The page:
Twas the Night After Real World

I love Real World for many reasons.  It’s like a high school reunion except that you actually like (mostly) and get along with all your old classmates.  Everyone is there at Real World to talk about Real Studio and praise it (and bitch about it).  There were plenty of things to talk about this year.

The good news/bad news is that the 2012 Release 1 will come out later than what anyone expected and will still have the old IDE user interface.  But it turns out that this is good news in that R1 will contain a ton of bug fixes and minor to medium changes that will help everyone.  Release 2 will then have the new IDE.  Personally, I feel that my post from several months ago was pretty much spot on though in no way do I feel that my post had any influence on their decision.  I guess I can say, with very minor satisfaction, “Told you so.”

Web Edition is maturing nicely with news of an upcoming WebCanvas control that works pretty much like the desktop canvas control.  The 1-click installation on Real Software web hosting is interesting and I think I will try to move my web apps to their service so I can go back to regular shared hosting for my website.  Take what’s simple and put it on a simple server and take what’s complex and put it on the complex server.  It will make my life easier in the long run I think.

Cocoa is turning out to be a tough nut to crack.  Apple is doing things MUCH differently in Cocoa than in Carbon in a few areas and it seems that it’s hard to figure that out until you actually do the work.  Any framework is big and the deal with Real Software is that they’re trying hard to make it transparent to us.   But, the move to Cocoa, while very difficult, is an absolute must because Apple is slowly killing Carbon, it’s the only way to get 64 bit support and, it’s the only way to get iOS apps built in the long run.

iOS applications could be huge for Real Software.  Assuming they get it to work like we all need it to and it’s ‘just like’ an xCode app only written using Real Studio then they will have an unbelievably huge hit on their hands.  I can’t tell you how many clients ask me about leveraging their Real Studio code in an iOS app.  Currently that’s not possible.  A year from now?  I don’t know but I’ll be eager to test it even in the alpha stage.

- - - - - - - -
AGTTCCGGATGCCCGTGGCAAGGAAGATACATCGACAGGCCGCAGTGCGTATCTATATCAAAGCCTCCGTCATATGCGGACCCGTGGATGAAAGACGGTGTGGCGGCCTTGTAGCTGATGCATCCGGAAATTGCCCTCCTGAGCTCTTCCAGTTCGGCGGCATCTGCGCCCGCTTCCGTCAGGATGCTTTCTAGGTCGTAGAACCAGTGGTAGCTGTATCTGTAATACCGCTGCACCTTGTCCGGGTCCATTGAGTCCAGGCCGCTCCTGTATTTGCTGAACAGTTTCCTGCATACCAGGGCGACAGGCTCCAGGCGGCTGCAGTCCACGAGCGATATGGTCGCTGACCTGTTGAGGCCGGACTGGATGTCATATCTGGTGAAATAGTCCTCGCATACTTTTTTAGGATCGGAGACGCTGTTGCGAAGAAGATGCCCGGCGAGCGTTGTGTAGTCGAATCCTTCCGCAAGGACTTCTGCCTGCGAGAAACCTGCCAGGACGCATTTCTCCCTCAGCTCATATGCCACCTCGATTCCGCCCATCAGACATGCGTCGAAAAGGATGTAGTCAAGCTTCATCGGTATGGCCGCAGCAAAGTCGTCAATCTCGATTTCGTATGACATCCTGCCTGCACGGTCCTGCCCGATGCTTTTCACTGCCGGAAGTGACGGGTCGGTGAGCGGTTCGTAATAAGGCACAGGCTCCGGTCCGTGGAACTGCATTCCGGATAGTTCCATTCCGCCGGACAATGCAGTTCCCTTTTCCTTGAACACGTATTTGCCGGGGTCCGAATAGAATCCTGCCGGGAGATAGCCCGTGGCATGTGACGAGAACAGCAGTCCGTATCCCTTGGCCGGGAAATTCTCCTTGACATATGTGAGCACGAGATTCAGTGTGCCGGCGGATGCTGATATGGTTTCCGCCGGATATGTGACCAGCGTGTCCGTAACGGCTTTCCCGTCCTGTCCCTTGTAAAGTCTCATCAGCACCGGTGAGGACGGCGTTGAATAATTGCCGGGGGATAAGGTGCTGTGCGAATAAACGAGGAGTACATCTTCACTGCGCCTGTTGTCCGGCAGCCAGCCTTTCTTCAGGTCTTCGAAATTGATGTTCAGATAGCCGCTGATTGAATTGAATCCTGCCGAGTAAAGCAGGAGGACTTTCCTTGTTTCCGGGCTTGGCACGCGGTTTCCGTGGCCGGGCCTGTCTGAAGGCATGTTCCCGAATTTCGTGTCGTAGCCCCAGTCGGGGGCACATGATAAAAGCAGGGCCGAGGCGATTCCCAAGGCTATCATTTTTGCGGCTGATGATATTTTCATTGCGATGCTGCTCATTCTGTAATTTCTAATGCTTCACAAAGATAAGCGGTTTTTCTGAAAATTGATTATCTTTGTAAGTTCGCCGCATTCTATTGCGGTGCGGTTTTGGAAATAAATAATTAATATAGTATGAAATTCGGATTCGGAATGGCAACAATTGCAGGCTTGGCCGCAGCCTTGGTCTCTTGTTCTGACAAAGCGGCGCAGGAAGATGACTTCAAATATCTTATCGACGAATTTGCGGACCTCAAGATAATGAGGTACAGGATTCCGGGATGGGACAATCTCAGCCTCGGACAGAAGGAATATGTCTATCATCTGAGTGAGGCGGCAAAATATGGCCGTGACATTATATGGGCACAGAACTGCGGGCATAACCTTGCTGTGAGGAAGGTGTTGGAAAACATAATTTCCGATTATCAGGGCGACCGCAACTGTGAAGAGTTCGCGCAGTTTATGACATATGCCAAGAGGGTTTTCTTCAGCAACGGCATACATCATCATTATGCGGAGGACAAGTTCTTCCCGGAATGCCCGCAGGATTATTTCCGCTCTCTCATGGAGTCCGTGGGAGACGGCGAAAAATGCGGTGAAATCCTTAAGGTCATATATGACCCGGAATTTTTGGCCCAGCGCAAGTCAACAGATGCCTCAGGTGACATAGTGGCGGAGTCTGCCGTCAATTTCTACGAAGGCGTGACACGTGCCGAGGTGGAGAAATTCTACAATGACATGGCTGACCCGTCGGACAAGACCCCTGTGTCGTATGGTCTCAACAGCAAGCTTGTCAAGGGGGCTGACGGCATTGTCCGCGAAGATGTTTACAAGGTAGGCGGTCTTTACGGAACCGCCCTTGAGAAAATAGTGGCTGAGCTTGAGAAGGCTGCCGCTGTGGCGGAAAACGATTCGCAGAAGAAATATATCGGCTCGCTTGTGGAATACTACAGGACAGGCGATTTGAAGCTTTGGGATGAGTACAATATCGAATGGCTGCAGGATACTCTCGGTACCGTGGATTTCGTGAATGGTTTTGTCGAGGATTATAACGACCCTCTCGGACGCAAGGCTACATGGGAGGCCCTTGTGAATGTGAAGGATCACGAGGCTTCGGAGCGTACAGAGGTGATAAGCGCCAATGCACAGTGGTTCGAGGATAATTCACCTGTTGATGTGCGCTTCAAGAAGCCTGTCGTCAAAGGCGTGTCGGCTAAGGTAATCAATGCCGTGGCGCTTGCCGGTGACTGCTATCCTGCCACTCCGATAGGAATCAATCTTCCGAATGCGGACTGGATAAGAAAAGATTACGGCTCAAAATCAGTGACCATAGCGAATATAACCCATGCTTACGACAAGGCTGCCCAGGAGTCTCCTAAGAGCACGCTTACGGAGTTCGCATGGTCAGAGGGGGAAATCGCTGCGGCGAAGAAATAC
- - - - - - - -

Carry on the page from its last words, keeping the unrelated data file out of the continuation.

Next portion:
Bottom line is that even though the company has taken a very long time to get the next version out the door I believe that this delay has been put to good use.  They’ve found stuff in the frameworks that they’ve been able to fix before it ever gets to us.  This is a good thing.  The delay is painful (and possibly executed poorly especially considering the talk on Agile software development) but we, and they, will be better off for it.

One can certainly argue the effectiveness of trying to code both the Cocoa framework changes AND a new IDE interface all at the same time but the fact is that they have made the Cocoa framework better by trying to do both at the same time.  By using the framework closer to how WE’LL be using it they’ve identified and squashed many more areas of concern.  The new IDE is a lot of change and some will hate it and some will love it and most of us will be in the middle.  I won’t know until I can spend 8 to 10 hours a day on it for a couple of weeks.  Based on what I saw at the conference that’s not possible now so the delay in getting the new IDE out is another good reason to push it of a release.

This is the first year where I’ve had multiple prospective clients talk to me about work.  If I manage to get all of the work I’d probably have to double my developer staff.  That’s a good problem to have!  I even had one client show up to the conference specifically to talk to me and my developers.

I though the location was okay and it was certainly better than Austin (nothing against Austin, just been there 5 or 6 times now).  I didn’t bring my family because we’ve been to both Disney World and Disneyland so Orlando had no attraction for me.  If they were to hold Real World again next year I’d recommend Las Vegas, San Diego or Seattle.  While some people might have enjoyed having it at the forefront of the big Memorial Day holiday weekend I didn’t as I felt like I lost the first part of it traveling home.  To each their own and I’d love to see more feedback on it.